Sinn Fein leader Gerry Adams with Mary Lou McDonald and large crowds line the streets of the Free Derry corner with the coffin of Martin McGuinness as it passes by the 1972 Bloody Sunday mural as they makes their way to St Columba’s Church (above).
More as we get it.
Earlier: Death of A Salesman
President Higgins, Taoiseach Enda Kenny and former Taoiseach Bertie Ahern among the mourners in St Columba’s Church.
Pic: Niall Carson/PA Wire/Rollingnews.ie
Today’s Daily Mail (right) and the Irish Daily Mail.
Earlier: De Wednesday Papers
Via The DM Reporter
Katie Hopkins strikes a conciliatory tone on 4FM.
The remains of Martin McGuinness are carried past the Free Derry Corner.
Via Hugh O’Connell
Parnell Square, Dublin 1
Sinn Féin member Paddy Maloney (top) hangs a black flag outside Sinn Féin’s bookshop on the day Martin McGuinness died.
Earlier: ‘A Passionate Republican’
Leinster House, Kildare Street, Dublin 2
Sinn Féin deputy president Mary Lou McDonald and fellow party TDs react to the death of Martin McGuinness.
Sinn Féin also announced it is to table a motion calling for the formation of a Truth Commission to establish the facts about Mother and Baby Homes.
From top: Martin McGuinness at the Sinn Fein Ard Fheis, 1986; with Gerry Adams in 1998; Meeting the Queen with Peter Robinson, 2011; with Ian Paisley, 2007 and during the 2012 Presidential Election.
“Throughout his life Martin showed great determination, dignity and humility and it was no different during his short illness.
“He was a passionate republican who worked tirelessly for peace and reconciliation and for the re-unification of his country.
“But above all he loved his family and the people of Derry and he was immensely proud of both.
“On behalf of republicans everywhere we extend our condolences to Bernie, Fiachra, Emmett, Fionnuala and Grainne, grandchildren and the extended McGuinness family.”
Sinn Fein President Gerry Adams
Martin McGuinness dies after short illness (RTÉ)
Above from left: Mary Lou McDonald, Michelle O’Neill, Martin McGuinness and Gerry Adams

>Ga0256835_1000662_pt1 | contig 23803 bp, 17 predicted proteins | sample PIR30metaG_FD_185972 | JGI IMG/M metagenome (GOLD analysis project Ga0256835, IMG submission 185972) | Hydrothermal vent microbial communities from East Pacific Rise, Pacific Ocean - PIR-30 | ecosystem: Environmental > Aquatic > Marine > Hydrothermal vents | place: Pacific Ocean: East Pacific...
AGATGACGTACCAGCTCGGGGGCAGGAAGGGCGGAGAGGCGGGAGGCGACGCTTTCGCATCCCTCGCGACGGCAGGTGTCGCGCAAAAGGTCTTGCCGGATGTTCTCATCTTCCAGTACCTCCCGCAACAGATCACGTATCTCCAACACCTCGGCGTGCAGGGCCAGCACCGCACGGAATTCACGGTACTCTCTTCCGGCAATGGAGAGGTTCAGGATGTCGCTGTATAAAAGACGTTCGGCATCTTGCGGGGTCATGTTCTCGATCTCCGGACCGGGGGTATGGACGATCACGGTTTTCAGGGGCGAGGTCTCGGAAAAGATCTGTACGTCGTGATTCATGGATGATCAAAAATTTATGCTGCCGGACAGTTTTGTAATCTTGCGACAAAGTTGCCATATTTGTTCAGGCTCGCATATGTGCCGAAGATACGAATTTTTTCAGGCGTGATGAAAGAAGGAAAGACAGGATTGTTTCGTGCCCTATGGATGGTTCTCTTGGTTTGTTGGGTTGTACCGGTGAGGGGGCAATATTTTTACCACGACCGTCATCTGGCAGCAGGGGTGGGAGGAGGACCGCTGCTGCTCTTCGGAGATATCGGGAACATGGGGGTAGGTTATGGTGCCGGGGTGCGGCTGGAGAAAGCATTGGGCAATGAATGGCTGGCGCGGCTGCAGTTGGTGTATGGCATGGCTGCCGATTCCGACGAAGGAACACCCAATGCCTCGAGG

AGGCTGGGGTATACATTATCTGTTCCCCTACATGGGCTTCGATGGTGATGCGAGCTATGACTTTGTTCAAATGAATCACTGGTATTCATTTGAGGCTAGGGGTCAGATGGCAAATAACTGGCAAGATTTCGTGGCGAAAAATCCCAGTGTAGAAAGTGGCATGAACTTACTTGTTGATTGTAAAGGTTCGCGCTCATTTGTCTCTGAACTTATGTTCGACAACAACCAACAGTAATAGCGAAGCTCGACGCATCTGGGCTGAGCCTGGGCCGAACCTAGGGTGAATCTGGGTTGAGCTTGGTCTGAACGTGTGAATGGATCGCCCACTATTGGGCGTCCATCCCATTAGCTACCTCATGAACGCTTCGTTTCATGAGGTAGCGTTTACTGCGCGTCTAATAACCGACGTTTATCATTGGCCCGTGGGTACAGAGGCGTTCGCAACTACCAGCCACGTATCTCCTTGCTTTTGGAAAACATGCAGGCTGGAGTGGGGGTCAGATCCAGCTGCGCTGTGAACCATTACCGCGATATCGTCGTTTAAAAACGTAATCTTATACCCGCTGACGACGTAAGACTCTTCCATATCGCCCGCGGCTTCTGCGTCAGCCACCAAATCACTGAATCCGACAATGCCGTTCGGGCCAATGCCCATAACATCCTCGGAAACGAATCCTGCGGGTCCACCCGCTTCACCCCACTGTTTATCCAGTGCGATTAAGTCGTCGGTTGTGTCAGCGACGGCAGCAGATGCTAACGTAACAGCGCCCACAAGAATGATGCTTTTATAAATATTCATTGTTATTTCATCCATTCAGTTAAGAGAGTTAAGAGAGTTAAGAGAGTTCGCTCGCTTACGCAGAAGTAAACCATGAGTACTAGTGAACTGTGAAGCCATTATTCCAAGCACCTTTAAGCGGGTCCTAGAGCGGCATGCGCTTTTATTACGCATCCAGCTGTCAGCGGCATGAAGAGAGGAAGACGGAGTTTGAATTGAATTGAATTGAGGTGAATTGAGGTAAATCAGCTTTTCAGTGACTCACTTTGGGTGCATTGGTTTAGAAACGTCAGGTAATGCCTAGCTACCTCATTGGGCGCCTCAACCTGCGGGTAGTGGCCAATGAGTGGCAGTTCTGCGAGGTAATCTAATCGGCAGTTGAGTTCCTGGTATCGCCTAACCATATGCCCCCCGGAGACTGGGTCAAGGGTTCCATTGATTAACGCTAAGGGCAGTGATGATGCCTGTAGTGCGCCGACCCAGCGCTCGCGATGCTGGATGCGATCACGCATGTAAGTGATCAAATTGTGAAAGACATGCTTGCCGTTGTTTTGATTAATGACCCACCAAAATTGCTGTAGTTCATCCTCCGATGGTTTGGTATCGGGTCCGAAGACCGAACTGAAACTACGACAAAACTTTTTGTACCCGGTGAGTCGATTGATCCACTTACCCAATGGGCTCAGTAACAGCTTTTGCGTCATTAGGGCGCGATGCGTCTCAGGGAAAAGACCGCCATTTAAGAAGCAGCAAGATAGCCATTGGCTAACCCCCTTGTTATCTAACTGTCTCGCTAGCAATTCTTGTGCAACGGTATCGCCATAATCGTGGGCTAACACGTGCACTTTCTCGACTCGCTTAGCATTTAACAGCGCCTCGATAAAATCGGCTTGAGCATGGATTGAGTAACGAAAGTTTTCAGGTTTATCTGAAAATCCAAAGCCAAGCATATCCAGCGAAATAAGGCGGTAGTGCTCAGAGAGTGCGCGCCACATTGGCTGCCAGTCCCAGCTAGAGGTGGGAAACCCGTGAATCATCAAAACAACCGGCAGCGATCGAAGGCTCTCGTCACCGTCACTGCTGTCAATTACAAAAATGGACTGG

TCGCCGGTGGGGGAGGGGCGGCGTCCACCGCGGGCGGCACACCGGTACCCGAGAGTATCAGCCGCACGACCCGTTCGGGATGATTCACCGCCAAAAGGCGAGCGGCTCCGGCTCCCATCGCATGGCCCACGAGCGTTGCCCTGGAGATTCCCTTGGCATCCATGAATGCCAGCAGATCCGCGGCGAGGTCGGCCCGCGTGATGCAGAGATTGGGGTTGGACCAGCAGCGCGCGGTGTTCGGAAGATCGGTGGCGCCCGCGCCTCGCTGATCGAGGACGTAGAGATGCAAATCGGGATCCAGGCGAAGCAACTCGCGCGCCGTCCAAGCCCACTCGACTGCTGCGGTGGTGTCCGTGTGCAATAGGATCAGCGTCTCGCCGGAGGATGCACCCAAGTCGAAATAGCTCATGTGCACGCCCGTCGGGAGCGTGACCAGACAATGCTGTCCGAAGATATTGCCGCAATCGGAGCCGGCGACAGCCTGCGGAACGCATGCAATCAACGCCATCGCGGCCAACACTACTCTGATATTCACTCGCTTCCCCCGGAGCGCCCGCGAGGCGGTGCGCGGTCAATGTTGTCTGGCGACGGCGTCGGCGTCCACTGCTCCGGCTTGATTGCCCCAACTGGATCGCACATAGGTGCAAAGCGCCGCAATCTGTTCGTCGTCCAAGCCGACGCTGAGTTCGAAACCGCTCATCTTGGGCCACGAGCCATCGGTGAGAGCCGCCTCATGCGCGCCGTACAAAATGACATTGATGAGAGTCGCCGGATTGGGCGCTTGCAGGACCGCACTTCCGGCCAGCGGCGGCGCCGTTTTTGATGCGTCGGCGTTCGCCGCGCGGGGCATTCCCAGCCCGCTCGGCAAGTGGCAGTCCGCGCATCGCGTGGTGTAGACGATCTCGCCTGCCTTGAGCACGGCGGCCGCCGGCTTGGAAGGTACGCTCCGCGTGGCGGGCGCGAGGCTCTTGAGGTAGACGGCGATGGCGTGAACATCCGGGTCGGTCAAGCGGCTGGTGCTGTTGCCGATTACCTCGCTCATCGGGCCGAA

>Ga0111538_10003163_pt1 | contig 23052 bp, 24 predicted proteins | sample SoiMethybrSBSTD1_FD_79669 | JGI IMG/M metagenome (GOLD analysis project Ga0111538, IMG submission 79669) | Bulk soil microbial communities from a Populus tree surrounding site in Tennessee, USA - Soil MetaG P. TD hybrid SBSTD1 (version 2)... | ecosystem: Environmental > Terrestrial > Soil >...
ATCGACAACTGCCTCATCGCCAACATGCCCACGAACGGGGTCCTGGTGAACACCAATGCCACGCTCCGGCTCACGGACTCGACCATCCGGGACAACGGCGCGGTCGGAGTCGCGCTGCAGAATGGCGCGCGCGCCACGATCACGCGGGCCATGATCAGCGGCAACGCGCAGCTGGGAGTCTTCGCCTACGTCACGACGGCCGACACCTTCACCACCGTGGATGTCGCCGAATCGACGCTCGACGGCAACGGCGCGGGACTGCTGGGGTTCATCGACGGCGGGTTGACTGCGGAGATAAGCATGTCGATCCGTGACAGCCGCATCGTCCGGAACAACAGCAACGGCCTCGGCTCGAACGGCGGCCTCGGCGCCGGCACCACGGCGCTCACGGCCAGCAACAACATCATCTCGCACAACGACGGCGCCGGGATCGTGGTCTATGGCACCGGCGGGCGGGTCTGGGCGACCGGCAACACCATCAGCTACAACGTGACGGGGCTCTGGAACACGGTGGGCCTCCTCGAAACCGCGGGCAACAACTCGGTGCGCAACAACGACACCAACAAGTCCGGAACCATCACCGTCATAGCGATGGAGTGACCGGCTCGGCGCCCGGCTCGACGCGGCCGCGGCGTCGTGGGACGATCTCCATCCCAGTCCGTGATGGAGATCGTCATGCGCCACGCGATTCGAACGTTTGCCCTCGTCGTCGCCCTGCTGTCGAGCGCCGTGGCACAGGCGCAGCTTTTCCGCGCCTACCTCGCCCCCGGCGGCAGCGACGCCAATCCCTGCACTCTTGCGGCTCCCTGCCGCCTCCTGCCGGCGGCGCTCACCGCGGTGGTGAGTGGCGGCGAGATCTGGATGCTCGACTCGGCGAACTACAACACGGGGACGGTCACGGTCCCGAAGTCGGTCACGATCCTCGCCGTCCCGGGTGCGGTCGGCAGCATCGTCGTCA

Parliament Buildings, Stormont, Belfast
Sinn Fein’s Martin McGuinness joins the health minister, Michelle O Neill, who will take over from former deputy first minister Martin McGuinness who has retired due to illness.
Ms O Neill paid a warm tribute to Mr McGuinness and said she was “following in the footsteps of a political giant”. She said “no-one can replace Martin” but said she would continue the work he started…
Michelle O’Neill is Sinn Féin’s new leader north of the border (BBC)
Leinster House, Dublin 2
Sinn Fein TDs, including Mary Lou McDonald and Pearse Doherty, address reporters about the surprise resignation of Martin McGuinness and the forthcoming Northern Ireland Assembly election.
Mr McGuinness resigned in protest at the Democratic Unionist Party’s handling of a botched renewable energy scheme.
Arlene Foster says she is open for discussions with Sinn Féin (Irish Times)
Yesterday: Martin McGuinness Resigns
Further to announcing his resignation as Northern Ireland’s Deputy First Minister earlier this afternoon.
In an interview with journalists, Martin McGuinness declined to answer if he will run in the next Northern Ireland election.
Earlier: Martin McGuinness Resigns
Via Mark Simpson
First Minister Arlene Foster has released the following statement…
“I am disappointed that Martin McGuinness has chosen to take the position he has today. His actions have meant that, at precisely the time we need our Government to be active, we will have no government and no way to resolve the RHI problems.”
“It is clear that Sinn Féin’s actions are not principled, they are political.”
“Let me make it clear the DUP will always defend unionism and stand up for what is best for Northern Ireland and it appears from the Deputy First Minister’s resignation letter that is what annoys Sinn Féin the most.”
Northern Ireland’s Deputy First Minister Martin McGuinness announces his resignation.
More as they get it.
Earlier: Fostering Mistrust
Pic: Rollingnews/letter via Mark Davenport
Northern Ireland Deputy First Minister Martin McGuinness
The British government has a “democratic imperative” to call a referendum on whether Northern Ireland should leave the United Kingdom and unite with the Irish Republic, the province’s Irish nationalist Deputy First Minister said on Friday.
“The British government now has no democratic mandate to represent the views of the North in any future negotiations with the European Union and I do believe that there is a democratic imperative for a ‘border poll’ to be held,” Sinn Fein’s Martin McGuinness told national Irish broadcaster RTE.
Northern Irish deputy leader calls for vote on united Ireland (Reuters)